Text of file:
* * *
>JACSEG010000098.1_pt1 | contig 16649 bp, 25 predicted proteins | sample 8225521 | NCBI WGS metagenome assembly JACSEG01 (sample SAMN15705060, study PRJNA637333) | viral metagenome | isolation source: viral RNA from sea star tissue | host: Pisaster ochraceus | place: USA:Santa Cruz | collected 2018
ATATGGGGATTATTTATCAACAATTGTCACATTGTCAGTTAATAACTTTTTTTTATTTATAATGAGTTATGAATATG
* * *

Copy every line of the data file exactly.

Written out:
>JACSEG010000098.1_pt1 | contig 16649 bp, 25 predicted proteins | sample 8225521 | NCBI WGS metagenome assembly JACSEG01 (sample SAMN15705060, study PRJNA637333) | viral metagenome | isolation source: viral RNA from sea star tissue | host: Pisaster ochraceus | place: USA:Santa Cruz | collected 2018
ATATGGGGATTATTTATCAACAATTGTCACATTGTCAGTTAATAACTTTTTTTTATTTATAATGAGTTATGAATATG